Brian Trumbore



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Wall Street History

02/09/2001

The Homestead Strike of 1892

Last week we discussed the air traffic controllers and the
PATCO strike of 1981. This week I thought we''d go back about
a hundred years and examine the first confrontation between a
modern corporation and organized labor, the Homestead Strike
of 1892.

But first, ever so briefly, in 1856, Sir Henry Bessemer had
discovered an efficient way to make steel, and with vast iron ore
deposits in the area of the Great Lakes, Pittsburgh quickly
became the steel capital.

At the same time, industrialist Andrew Carnegie had decided by
1873 to concentrate his business acumen on the steel industry.
Carnegie realized the tremendous potential that existed in the
product and it fit one of his many mottoes, "Capitalism is about
turning luxuries into necessities." Steel became a necessity.

In particular, with the expansion of the railroad between 1880
and 1900, US Steel production rose from 1.25 million tons to
over 10 million annually. Carnegie''s furnaces produced about
one-third of the nation''s output.

He was also the first to recognize the importance of controlling
unit costs and Carnegie stressed that the employees should
understand the full breakdown. "Responsibility for money or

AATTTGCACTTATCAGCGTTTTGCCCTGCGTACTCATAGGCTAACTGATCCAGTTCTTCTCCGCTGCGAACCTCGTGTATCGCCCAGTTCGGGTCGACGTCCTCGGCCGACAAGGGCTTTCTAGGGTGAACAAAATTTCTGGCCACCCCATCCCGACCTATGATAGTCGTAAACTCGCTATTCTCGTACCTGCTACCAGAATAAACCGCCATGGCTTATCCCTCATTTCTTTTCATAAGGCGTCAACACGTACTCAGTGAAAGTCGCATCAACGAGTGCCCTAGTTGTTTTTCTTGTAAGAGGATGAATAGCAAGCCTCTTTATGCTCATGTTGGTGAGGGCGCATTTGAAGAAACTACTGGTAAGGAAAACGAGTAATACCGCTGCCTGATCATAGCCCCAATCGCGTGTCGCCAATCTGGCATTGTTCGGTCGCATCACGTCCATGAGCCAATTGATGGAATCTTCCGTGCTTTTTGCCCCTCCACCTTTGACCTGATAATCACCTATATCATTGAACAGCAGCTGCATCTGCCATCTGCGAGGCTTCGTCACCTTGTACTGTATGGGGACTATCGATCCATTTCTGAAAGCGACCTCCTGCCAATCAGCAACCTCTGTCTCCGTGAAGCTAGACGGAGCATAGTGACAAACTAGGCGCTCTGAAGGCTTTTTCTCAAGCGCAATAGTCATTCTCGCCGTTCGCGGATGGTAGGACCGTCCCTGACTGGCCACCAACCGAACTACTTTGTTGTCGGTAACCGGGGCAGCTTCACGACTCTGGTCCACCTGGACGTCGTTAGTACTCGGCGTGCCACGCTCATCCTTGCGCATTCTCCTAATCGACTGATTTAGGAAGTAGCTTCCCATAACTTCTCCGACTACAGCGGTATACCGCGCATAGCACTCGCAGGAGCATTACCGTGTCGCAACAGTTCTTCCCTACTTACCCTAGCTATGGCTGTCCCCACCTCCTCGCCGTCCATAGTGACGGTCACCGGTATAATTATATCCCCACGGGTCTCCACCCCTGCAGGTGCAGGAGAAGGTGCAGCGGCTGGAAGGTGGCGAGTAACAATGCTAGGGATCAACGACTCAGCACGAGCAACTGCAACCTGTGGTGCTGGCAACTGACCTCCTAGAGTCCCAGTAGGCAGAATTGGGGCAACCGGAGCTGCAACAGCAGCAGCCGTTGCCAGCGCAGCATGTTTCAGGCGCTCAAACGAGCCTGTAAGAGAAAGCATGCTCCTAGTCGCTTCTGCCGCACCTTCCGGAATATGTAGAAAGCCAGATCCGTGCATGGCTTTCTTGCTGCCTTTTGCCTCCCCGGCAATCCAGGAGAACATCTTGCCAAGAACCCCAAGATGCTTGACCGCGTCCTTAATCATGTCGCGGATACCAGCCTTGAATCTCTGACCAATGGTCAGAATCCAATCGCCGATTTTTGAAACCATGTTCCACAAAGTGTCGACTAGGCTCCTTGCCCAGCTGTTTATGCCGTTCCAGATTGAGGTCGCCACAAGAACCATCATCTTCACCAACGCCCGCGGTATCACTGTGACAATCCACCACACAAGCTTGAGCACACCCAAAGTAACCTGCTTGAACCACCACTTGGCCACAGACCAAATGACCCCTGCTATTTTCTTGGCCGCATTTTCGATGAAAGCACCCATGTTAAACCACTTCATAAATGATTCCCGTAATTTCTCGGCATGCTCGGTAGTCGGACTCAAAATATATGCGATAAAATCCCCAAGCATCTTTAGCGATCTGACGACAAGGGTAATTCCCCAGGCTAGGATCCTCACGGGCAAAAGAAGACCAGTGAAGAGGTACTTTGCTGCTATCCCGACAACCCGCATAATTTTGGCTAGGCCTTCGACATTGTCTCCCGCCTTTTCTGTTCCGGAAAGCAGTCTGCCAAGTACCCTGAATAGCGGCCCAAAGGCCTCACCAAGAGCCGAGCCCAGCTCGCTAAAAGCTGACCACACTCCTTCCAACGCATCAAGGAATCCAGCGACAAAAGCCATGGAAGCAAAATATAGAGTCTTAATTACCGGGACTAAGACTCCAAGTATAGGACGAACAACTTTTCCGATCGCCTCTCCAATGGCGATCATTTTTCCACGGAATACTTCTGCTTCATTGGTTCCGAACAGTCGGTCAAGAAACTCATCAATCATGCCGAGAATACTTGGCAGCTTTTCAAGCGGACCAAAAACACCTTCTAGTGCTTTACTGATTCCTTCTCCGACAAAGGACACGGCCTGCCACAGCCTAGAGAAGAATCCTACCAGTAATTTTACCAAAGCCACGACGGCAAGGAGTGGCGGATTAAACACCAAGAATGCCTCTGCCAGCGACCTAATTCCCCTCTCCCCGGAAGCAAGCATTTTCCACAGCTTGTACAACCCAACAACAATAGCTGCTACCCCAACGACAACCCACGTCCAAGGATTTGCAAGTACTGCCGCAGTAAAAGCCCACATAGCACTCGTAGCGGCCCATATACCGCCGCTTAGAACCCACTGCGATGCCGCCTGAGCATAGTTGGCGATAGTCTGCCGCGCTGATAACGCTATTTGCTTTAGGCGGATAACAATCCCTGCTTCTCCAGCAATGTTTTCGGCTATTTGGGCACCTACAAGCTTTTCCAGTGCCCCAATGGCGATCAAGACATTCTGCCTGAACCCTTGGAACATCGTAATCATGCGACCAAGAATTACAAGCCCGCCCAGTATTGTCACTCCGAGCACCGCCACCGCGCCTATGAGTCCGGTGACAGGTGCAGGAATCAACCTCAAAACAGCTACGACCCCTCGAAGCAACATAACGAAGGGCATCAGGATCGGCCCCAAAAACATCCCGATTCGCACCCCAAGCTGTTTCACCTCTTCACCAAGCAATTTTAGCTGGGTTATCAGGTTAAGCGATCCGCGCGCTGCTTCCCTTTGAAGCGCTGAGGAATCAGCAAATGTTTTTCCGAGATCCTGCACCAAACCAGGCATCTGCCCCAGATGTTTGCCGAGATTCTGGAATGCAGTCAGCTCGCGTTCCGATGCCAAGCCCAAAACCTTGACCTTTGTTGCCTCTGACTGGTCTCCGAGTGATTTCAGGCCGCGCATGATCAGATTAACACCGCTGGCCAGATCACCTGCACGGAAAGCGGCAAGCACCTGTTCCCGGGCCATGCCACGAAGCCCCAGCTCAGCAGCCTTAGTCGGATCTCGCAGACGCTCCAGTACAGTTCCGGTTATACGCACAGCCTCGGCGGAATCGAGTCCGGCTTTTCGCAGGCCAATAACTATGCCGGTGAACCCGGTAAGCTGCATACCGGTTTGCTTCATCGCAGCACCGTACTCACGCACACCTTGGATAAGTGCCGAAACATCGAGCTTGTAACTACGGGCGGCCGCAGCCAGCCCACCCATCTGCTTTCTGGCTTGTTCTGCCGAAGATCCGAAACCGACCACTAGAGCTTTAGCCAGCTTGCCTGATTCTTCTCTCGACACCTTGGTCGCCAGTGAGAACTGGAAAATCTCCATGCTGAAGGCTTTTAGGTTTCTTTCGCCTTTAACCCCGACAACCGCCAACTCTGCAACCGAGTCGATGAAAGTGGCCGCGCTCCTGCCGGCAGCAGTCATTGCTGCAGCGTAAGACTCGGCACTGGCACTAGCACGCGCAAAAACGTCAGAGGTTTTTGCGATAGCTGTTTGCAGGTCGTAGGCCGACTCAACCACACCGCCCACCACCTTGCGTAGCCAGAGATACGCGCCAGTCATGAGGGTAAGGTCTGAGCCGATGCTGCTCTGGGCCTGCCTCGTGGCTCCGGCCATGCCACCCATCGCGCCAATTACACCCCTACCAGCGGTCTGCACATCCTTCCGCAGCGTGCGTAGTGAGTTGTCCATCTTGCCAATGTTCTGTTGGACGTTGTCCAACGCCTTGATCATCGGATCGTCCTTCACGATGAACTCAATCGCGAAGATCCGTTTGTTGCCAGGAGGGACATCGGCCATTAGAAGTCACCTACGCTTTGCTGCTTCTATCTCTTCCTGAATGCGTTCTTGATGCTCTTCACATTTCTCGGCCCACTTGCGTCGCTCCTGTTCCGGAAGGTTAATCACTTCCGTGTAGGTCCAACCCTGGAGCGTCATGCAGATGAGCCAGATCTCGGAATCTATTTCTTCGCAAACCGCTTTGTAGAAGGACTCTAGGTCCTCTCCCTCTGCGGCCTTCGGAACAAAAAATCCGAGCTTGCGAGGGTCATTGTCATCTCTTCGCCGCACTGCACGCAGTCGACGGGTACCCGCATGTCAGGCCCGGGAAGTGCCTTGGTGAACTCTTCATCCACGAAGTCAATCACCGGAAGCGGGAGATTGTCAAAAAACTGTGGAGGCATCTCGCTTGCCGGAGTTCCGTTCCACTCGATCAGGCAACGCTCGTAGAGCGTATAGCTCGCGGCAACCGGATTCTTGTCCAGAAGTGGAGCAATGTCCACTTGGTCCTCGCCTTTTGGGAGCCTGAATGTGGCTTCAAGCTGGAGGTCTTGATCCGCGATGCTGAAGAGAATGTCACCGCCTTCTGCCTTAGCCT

materials (must) be brought home to every man," he would say.

By 1892, something else was in full swing, that being the union
movement. The Amalgamated Association of Iron and Steel
Workers (hereafter, "Amalgamated"), founded in 1876, quickly
became the largest craft union with some 24,000 workers. But
this excluded the unskilled and it had failed to organize the
largest steel plants. The Homestead Works of Pittsburgh was an
important exception.

Back in 1883, Henry Clay Frick, one of the great dirtballs of all
time, had sold Homestead to Carnegie. Frick had initially made
his fortune in the coal industry (and since my relatives in the
Pittsburgh area worked under his thumb, we don''t care much for
the man). Carnegie then eventually made Frick president of the
Homestead Works.

Since Carnegie was focused on costs more than anyone else in
the business, he was soon able to dominate the industry. Of
course maintaining cost controls also meant holding down
wages. But Amalgamated had already organized the plant when
Carnegie purchased it.

Carnegie prided himself on his good relations with labor. He
even spoke fondly of unions and he wanted the workers to
simply call him Andy. In 1886, he wrote, "To expect that one